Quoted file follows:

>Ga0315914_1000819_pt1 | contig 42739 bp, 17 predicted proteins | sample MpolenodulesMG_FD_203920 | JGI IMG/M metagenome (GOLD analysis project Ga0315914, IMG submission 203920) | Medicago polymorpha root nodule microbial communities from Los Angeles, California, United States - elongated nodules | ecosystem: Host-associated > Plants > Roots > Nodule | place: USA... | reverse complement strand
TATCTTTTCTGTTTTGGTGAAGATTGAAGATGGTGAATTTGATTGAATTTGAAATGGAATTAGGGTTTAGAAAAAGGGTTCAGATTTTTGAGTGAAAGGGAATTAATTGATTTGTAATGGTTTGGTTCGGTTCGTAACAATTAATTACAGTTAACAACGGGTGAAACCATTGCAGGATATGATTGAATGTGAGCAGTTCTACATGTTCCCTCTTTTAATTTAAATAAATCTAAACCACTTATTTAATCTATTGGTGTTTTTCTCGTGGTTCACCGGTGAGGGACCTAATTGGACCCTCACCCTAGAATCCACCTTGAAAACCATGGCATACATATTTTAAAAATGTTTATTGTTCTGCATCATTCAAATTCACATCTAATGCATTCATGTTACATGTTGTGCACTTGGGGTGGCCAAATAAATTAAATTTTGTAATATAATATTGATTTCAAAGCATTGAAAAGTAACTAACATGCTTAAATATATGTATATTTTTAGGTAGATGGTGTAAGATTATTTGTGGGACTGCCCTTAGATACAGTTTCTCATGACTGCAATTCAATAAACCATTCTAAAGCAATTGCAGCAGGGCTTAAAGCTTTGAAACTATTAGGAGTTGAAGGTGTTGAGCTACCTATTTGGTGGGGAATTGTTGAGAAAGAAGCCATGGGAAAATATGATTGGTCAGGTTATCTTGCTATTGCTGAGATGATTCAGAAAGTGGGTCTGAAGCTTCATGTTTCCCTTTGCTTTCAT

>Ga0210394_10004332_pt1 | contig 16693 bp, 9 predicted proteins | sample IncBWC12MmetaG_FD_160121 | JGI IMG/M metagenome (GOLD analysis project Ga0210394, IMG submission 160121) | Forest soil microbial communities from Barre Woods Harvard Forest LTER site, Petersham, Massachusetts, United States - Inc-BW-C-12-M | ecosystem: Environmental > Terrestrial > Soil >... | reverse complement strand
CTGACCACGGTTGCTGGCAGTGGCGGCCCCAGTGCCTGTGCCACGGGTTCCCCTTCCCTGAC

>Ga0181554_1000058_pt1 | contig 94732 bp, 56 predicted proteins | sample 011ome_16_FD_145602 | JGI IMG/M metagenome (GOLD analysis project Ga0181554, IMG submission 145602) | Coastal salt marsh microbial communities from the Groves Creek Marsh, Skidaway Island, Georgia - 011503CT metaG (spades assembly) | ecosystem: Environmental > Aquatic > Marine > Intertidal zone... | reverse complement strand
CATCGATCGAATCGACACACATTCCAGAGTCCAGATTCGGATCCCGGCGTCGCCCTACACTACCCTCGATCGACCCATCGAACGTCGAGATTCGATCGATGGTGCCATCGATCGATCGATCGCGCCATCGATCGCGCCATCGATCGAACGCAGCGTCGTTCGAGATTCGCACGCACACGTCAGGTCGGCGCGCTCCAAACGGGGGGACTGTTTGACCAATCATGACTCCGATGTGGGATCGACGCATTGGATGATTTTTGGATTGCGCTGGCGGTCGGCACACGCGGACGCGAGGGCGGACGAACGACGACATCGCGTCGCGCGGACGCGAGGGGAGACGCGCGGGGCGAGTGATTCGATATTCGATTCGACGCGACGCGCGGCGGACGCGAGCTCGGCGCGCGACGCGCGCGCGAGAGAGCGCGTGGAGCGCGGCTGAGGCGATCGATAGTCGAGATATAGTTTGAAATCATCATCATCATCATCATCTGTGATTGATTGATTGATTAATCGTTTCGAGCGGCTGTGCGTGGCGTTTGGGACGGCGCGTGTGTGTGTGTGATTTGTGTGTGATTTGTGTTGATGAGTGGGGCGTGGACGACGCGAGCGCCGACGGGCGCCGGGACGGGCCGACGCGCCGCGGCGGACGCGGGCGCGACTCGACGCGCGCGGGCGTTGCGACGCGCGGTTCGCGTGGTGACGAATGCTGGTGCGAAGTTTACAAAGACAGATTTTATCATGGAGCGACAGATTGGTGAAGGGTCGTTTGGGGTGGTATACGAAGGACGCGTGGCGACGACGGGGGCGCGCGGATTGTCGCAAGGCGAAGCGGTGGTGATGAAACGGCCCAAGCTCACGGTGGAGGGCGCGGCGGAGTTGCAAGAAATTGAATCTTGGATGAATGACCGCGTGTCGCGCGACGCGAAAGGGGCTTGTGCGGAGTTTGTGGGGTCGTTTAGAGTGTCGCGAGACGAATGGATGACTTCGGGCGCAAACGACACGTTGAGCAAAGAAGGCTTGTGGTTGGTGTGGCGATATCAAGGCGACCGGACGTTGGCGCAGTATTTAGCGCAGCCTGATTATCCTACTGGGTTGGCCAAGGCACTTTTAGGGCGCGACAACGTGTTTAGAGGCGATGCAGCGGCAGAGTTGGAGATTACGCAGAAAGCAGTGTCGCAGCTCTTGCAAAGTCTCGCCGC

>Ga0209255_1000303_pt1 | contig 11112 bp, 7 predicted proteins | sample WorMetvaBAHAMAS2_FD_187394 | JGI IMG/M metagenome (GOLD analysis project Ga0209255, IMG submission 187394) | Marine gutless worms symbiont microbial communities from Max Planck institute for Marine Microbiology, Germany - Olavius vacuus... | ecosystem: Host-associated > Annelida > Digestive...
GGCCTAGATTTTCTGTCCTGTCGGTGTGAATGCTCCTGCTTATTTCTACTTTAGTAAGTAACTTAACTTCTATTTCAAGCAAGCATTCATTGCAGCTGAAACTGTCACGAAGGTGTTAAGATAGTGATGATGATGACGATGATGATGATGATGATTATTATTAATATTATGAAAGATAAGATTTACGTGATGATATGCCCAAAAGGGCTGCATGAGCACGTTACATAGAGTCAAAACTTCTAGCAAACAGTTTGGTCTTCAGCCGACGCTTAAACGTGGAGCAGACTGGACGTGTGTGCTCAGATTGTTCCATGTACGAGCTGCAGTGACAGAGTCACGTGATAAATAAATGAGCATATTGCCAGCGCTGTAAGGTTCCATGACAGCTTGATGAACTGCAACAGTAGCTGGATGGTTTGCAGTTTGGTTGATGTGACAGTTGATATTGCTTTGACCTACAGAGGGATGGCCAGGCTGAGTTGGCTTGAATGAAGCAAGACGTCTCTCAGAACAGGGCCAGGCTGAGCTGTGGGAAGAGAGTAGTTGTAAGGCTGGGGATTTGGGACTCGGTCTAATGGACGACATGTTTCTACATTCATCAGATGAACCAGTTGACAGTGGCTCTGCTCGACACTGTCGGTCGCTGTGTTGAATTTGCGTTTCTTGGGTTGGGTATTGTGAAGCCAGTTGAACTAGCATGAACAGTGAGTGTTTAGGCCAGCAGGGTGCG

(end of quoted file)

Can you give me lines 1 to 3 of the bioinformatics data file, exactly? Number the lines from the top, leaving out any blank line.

>Ga0315914_1000819_pt1 | contig 42739 bp, 17 predicted proteins | sample MpolenodulesMG_FD_203920 | JGI IMG/M metagenome (GOLD analysis project Ga0315914, IMG submission 203920) | Medicago polymorpha root nodule microbial communities from Los Angeles, California, United States - elongated nodules | ecosystem: Host-associated > Plants > Roots > Nodule | place: USA... | reverse complement strand
TATCTTTTCTGTTTTGGTGAAGATTGAAGATGGTGAATTTGATTGAATTTGAAATGGAATTAGGGTTTAGAAAAAGGGTTCAGATTTTTGAGTGAAAGGGAATTAATTGATTTGTAATGGTTTGGTTCGGTTCGTAACAATTAATTACAGTTAACAACGGGTGAAACCATTGCAGGATATGATTGAATGTGAGCAGTTCTACATGTTCCCTCTTTTAATTTAAATAAATCTAAACCACTTATTTAATCTATTGGTGTTTTTCTCGTGGTTCACCGGTGAGGGACCTAATTGGACCCTCACCCTAGAATCCACCTTGAAAACCATGGCATACATATTTTAAAAATGTTTATTGTTCTGCATCATTCAAATTCACATCTAATGCATTCATGTTACATGTTGTGCACTTGGGGTGGCCAAATAAATTAAATTTTGTAATATAATATTGATTTCAAAGCATTGAAAAGTAACTAACATGCTTAAATATATGTATATTTTTAGGTAGATGGTGTAAGATTATTTGTGGGACTGCCCTTAGATACAGTTTCTCATGACTGCAATTCAATAAACCATTCTAAAGCAATTGCAGCAGGGCTTAAAGCTTTGAAACTATTAGGAGTTGAAGGTGTTGAGCTACCTATTTGGTGGGGAATTGTTGAGAAAGAAGCCATGGGAAAATATGATTGGTCAGGTTATCTTGCTATTGCTGAGATGATTCAGAAAGTGGGTCTGAAGCTTCATGTTTCCCTTTGCTTTCAT

>Ga0210394_10004332_pt1 | contig 16693 bp, 9 predicted proteins | sample IncBWC12MmetaG_FD_160121 | JGI IMG/M metagenome (GOLD analysis project Ga0210394, IMG submission 160121) | Forest soil microbial communities from Barre Woods Harvard Forest LTER site, Petersham, Massachusetts, United States - Inc-BW-C-12-M | ecosystem: Environmental > Terrestrial > Soil >... | reverse complement strand